“Our business is to give [a student] mind-stuff, and both quality and quantity are essential. Naturally, each of us possesses this mind-stuff only in limited measure, but we know where to procure it; for the best thought the world possesses is stored in books; we must open books to children, the best books; our own concern is abundant provision and orderly serving.”
—Charlotte Mason, “A Philosophy of Education” p. 26
Cornerstone’s purpose is to instill in children a love for God, a true desire for knowledge, and a heart for serving others in light of Christ and His truth.
With its Christ-centered focus, Cornerstone provides the tools necessary to develop strong character. We believe that this is the ultimate goal of education and we accomplish this goal using an approach based on the work of Charlotte Mason, a 19th century educator and educational philosopher, and later a classical approach focused on the great books. By presenting our students with a broad array of literature and experiences that reflect the truth, goodness, and beauty of creation, we give them the opportunity to find what captures their imagination and pursue it. This not only fosters a love of learning in our students, but puts before them examples of virtue from which they can learn. No example is greater than that of Christ in the Bible.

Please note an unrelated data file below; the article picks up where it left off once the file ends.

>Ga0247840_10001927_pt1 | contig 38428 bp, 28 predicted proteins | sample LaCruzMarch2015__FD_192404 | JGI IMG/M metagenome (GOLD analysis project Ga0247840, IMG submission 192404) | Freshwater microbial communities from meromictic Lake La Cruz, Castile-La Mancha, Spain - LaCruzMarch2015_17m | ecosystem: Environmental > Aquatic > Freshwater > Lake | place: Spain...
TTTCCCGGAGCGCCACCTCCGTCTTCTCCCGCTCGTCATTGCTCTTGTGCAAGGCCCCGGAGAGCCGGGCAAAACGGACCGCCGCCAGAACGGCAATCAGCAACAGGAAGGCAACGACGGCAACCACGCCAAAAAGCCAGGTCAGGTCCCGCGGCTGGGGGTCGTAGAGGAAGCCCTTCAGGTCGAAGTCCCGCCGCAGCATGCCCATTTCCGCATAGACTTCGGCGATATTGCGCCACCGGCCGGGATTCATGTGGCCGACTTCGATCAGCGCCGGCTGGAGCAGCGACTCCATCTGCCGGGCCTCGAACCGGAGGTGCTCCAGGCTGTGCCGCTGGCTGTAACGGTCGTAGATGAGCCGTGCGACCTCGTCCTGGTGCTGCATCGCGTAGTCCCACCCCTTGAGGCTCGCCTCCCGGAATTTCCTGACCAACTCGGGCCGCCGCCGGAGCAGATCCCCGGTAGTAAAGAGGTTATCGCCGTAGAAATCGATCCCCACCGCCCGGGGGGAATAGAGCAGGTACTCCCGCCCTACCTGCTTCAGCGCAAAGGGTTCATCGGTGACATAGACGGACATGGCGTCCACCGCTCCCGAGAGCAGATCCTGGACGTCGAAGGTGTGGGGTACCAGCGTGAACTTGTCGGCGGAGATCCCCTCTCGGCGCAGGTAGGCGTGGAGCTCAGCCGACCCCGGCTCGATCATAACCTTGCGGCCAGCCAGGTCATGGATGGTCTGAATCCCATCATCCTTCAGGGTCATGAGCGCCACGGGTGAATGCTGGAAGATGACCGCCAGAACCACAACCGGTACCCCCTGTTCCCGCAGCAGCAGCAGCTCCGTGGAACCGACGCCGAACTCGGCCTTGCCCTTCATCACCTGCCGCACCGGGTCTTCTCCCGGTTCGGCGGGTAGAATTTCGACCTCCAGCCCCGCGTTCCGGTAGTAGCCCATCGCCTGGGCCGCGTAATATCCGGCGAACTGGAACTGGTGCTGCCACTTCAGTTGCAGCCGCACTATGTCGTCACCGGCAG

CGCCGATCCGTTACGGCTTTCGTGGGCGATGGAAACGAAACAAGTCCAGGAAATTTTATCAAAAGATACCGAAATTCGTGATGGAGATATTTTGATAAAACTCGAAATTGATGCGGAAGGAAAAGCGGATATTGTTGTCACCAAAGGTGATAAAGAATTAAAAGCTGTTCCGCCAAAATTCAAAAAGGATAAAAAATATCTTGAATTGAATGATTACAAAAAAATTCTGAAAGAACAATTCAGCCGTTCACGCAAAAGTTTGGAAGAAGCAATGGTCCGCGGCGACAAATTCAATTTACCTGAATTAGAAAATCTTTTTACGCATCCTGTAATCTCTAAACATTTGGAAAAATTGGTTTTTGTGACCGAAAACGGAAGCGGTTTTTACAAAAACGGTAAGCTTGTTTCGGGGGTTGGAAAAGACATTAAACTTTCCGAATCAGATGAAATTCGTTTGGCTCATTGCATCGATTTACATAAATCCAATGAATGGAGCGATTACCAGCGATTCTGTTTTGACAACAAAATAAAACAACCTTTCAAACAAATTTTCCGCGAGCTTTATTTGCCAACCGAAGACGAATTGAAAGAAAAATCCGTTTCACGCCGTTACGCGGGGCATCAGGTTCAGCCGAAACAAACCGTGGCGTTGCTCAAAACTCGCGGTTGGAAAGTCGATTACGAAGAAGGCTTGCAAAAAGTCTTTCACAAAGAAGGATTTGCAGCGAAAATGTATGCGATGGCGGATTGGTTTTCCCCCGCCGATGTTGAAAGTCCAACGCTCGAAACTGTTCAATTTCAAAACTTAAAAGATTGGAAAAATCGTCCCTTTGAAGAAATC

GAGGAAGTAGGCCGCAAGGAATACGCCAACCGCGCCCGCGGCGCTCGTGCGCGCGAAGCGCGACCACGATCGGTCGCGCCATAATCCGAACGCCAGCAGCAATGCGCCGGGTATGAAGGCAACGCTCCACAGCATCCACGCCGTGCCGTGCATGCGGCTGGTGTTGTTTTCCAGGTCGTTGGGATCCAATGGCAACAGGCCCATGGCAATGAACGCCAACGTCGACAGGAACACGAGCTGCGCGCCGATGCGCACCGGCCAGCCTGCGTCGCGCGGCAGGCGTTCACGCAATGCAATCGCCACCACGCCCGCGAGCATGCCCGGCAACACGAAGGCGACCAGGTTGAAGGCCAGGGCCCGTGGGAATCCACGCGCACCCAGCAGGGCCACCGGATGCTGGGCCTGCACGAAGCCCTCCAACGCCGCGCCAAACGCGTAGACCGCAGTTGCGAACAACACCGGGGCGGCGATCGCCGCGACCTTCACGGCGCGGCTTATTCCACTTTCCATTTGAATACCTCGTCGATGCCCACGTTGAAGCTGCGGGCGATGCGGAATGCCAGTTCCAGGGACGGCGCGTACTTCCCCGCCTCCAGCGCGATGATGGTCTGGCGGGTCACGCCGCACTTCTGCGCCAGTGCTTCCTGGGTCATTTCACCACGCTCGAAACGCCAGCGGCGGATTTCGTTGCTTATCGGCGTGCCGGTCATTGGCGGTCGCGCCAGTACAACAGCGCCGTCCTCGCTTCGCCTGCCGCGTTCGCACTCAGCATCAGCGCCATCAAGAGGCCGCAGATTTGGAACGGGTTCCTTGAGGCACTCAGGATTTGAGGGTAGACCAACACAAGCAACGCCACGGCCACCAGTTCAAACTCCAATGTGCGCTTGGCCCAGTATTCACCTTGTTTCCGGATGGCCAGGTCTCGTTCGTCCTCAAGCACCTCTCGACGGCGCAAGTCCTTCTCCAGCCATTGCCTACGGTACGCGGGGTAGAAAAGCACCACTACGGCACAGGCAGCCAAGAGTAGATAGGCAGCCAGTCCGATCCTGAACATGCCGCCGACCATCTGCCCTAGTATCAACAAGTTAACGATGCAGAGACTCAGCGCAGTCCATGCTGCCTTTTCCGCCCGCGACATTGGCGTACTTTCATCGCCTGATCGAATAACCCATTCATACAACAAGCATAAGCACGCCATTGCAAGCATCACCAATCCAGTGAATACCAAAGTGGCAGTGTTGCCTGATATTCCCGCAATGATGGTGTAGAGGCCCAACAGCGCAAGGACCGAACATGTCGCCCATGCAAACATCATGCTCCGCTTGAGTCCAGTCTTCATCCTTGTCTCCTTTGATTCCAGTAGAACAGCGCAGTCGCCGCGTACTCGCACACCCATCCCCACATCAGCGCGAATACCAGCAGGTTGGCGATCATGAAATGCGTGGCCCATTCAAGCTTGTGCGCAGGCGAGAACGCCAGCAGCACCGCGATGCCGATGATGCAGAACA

The Cornerstone Distinctives
Character and Spiritual Development
Learning through Great Books, Good Books and Living Books
Engaged and Purposeful Learner
We strive to create a culture of success because we believe that school culture is what enables and drives academic success.
At Cornerstone, we want to stress that regular school attendance is critical for academic success.
Our goal is to ensure that every student attends school regularly and arrives on time. Daily presence in school has a huge impact on a student’s academic success, starting in kindergarten and continuing through high school. Research shows that:
children that are chronically absent in kindergarten and 1st grade are much less likely to read at grade level by the end of 3rd grade
by 6th grade, chronic absence is a warning sign for students at risk of dropping out of school.
by 9th grade, good attendance can predict graduation rates even better than 8th grade test scores.
We realize some absences are unavoidable due to health problems or other circumstances, but we also know that students who miss too much school — excused or unexcused — can fall behind academically, socially, and emotionally. Your child is less likely to succeed if he or she is chronically absent, which means missing 10 or more days of school in a school year.
Even as children grow older and more independent, families continue to play a key role in making sure students get to school safely every day and reminding students that attendance is important for success in school and in life. We thank all of our families for their partnership with us as we set up students for success in this way.